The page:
In response to The Daily Maverick
By Tshikululu Social Investments on 11 January 2012
Categories: General Interest
On 11 January, online news publication The Daily Maverick featured a report on South Africa’s ranking in the World Giving Index conducted by the Charities Aid Foundation entitled “Charities Aid Foundation: South Africans need to give more“, which included an interview with CAF Southern Africa’s CEO Colleen du Toit.
Tshikululu’s Senior Communications Specialist, Gina de Villiers, responds.
In response to your article reporting on the results on the 2011 World Giving Index conducted by the Charities Aid Foundation, I would say that South Africans do in fact have a strong culture of giving, and in the case of some companies, have done for many decades. Further, while corporate social investment (CSI) in South Africa can indeed become smarter, as I suspect it can in every country in the world including the USA, Ireland and Canada, I don’t believe that your article properly recognised the very good work being done in this regard in South Africa.
Every research report can be questioned, the methodology attacked, the number of interviewees disputed and the results dismissed. Instead of picking at the CAF research, I’d like to offer some alternatives for your consideration.
The 2010 Barclays Wealth report entitled “Global Giving: The culture of philanthropy” indicated that the wealthy in South Africa were second only to the USA in philanthropic giving. I believe that this report surveyed individuals, not companies, but as the CAF research included individuals I thought it made an interesting comparison.
Regarding corporate giving, let’s consider the 2011 edition of Trialogue’s CSI Handbook, a guide to CSI in South Africa that is well-regarded in our “industry”. For this, the 14th edition, 148 respondents from 97 “large” South African companies were interviewed face-to-face, and their responses combined with “publicly available secondary information” and Trialogue’s own databases.
They state that companies invested R6.2 billion into CSI in 2010/2011. This is quite a bit more than the R4 billion mentioned in your article. Whether this improves the impression of the private sector’s culture of giving is, of course, up for debate, but here are two more numbers that I find interesting. Again according to Trialogue, “82% of the companies surveyed allocated additional contributions over and above their CSI expenditure” and “over the past ten years CSI has outstripped inflation by 77%”.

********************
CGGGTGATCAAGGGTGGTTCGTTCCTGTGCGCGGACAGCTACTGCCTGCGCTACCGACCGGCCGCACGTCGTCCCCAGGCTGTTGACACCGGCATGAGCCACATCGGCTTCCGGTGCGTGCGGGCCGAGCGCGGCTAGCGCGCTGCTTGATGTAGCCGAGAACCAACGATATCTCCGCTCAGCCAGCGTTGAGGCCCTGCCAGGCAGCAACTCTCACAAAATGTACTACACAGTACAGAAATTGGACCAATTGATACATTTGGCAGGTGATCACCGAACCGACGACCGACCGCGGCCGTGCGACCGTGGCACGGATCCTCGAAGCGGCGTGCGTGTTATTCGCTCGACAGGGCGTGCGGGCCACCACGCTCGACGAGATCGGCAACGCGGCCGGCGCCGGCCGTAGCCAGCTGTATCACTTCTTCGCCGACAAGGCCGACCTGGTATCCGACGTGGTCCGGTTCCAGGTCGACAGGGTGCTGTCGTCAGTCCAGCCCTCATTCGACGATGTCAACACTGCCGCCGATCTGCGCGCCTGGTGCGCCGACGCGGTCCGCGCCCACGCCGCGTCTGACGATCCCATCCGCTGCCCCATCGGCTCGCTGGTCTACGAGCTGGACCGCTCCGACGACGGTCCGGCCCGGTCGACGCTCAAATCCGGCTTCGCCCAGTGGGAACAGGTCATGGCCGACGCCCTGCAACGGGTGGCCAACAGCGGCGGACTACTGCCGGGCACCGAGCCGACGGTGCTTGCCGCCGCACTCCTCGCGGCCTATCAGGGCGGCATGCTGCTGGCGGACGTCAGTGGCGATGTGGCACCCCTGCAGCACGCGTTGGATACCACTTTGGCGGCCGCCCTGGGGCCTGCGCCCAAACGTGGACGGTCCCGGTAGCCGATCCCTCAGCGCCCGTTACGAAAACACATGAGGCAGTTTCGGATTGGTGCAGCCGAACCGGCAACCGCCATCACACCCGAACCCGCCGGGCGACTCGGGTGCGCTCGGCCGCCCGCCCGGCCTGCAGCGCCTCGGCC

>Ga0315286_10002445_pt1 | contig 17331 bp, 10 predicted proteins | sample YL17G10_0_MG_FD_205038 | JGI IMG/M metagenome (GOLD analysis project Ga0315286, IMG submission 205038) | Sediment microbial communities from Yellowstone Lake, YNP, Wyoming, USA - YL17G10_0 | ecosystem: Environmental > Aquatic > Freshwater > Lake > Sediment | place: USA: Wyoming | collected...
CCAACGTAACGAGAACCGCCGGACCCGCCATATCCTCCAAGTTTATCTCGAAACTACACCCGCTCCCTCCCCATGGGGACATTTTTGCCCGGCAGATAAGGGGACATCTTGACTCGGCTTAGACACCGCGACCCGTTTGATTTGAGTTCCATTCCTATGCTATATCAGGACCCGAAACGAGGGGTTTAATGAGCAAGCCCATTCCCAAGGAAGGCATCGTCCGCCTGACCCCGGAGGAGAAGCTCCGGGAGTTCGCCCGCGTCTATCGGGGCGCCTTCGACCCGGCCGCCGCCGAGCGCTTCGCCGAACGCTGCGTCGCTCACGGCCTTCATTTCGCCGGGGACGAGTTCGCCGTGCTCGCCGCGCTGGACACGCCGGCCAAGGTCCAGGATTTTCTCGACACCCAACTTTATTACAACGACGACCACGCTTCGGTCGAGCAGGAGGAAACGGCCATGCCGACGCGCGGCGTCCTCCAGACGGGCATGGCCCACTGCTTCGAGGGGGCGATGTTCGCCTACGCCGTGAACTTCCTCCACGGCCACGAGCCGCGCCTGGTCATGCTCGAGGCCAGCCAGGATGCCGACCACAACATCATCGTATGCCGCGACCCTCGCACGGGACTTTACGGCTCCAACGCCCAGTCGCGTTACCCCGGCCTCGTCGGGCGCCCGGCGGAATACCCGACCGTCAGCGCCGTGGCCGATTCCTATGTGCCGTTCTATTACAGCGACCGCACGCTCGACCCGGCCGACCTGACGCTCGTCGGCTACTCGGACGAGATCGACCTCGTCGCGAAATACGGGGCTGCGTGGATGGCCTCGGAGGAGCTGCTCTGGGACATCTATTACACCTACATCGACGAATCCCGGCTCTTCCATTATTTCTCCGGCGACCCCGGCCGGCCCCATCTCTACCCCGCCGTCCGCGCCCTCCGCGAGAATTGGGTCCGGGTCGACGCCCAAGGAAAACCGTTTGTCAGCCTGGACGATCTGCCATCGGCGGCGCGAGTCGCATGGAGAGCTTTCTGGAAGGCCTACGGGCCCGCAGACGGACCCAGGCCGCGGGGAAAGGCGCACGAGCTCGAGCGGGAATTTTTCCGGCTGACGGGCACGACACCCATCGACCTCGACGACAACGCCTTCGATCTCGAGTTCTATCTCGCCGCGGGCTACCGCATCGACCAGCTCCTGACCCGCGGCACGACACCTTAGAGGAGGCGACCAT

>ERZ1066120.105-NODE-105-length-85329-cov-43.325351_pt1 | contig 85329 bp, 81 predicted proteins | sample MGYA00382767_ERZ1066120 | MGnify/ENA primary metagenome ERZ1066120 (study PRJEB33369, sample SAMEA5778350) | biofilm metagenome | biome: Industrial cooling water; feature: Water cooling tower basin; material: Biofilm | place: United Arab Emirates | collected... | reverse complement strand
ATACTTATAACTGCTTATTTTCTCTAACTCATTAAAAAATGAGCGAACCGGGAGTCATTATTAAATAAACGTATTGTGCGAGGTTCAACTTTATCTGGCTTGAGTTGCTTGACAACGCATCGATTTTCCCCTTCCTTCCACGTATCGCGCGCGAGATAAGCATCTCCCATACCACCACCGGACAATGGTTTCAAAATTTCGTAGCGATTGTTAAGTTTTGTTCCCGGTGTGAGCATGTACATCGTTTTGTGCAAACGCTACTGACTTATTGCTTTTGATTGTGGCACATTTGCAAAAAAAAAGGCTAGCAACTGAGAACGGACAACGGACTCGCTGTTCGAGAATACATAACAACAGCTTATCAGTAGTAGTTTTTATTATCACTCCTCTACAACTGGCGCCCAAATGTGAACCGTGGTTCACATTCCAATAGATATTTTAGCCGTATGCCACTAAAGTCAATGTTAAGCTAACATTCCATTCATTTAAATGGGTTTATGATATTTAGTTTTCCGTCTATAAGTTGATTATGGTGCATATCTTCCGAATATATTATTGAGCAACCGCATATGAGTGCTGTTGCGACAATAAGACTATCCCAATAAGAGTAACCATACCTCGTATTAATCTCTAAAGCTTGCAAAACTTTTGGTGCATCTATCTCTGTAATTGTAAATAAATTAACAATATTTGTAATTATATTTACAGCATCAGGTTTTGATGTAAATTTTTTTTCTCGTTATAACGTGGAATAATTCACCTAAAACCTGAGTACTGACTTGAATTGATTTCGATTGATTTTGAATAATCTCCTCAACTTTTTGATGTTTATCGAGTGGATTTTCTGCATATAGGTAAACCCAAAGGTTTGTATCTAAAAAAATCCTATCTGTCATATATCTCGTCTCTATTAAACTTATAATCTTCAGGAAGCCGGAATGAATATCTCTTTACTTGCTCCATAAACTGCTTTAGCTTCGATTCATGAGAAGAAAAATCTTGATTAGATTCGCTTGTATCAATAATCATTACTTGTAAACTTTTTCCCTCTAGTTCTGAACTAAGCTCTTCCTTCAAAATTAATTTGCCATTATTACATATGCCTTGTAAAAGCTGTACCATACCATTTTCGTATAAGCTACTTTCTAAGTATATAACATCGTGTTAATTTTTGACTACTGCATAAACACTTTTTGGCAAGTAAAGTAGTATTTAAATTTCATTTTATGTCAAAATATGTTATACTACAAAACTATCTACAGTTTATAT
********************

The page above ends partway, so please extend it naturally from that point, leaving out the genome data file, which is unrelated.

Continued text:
I believe that what these figures indicate is that some local companies are contributing more to the development of South Africa than what is encouraged by legislation. And that is why I’m confused by the article’s suggestion that we need additional “enabling legislation”, presumably to reawaken that “spirit of enabling civil society”. Laws do not in themselves encourage a spirit of giving. By increasing obligation, they encourage a compliance mind-set, a spirit of resignation, and even bitterness. Let’s rather incentivise giving beyond tax exemptions and deductions, not legislate it.
You say that “These days, companies aren’t content to just throw money at anyone who asks. Corporate social investment isn’t just about giving anymore. Companies want to see tangible benefits.” This was the part of the article that really prompted me to respond. In my opinion, there is something about the tone of those few sentences that I feel is unfair to the reality of CSI in South Africa.
Very little time is required in research to get a sense of the decline of corporate giving globally, due partly to the (yes, I must say it) current economic environment and partly due to corporate philanthropy fashions and flavours, and locally because the need of disadvantaged South Africans far outstrip the resources of the private sector. I’ve had conversations with CSI colleagues from companies that are not among my clients where they describe being overwhelmed by the sheer volume of applications for limited funding – this is something experienced daily. Trust me, we’d love to “throw money” at anyone who asks. But we can’t. We don’t have enough.
Why shouldn’t CSI departments want to see tangible benefits? Doesn’t every department in any company need to show results? There is absolutely nothing wrong with shareholders questioning their company’s social investment because that is exactly what drives the monitoring and evaluation of CSI expenditure. “Tangible benefits” in CSI is determining whether the money spent, or invested, or given, made a difference to a disadvantaged community, whether Rands had impact. I believe that shareholders demanding “tangible benefits” results in better CSI programmes, better monitoring and evaluation, more impact and ultimately, recipients that really benefit from that money.
South Africa’s CSI “industry” is very far from perfect. We could improve it with better collaboration between CSI practitioners and grantmakers, NGO administrators, and community representatives. We could certainly talk more about what we get wrong. We could do more research into international programmes that are working. We can try harder to partner with government (believe me, this issue has complexity far beyond this comment).
But, there is also a lot that we are getting right, and I believe that your article would have been more balanced if you had reflected some of that.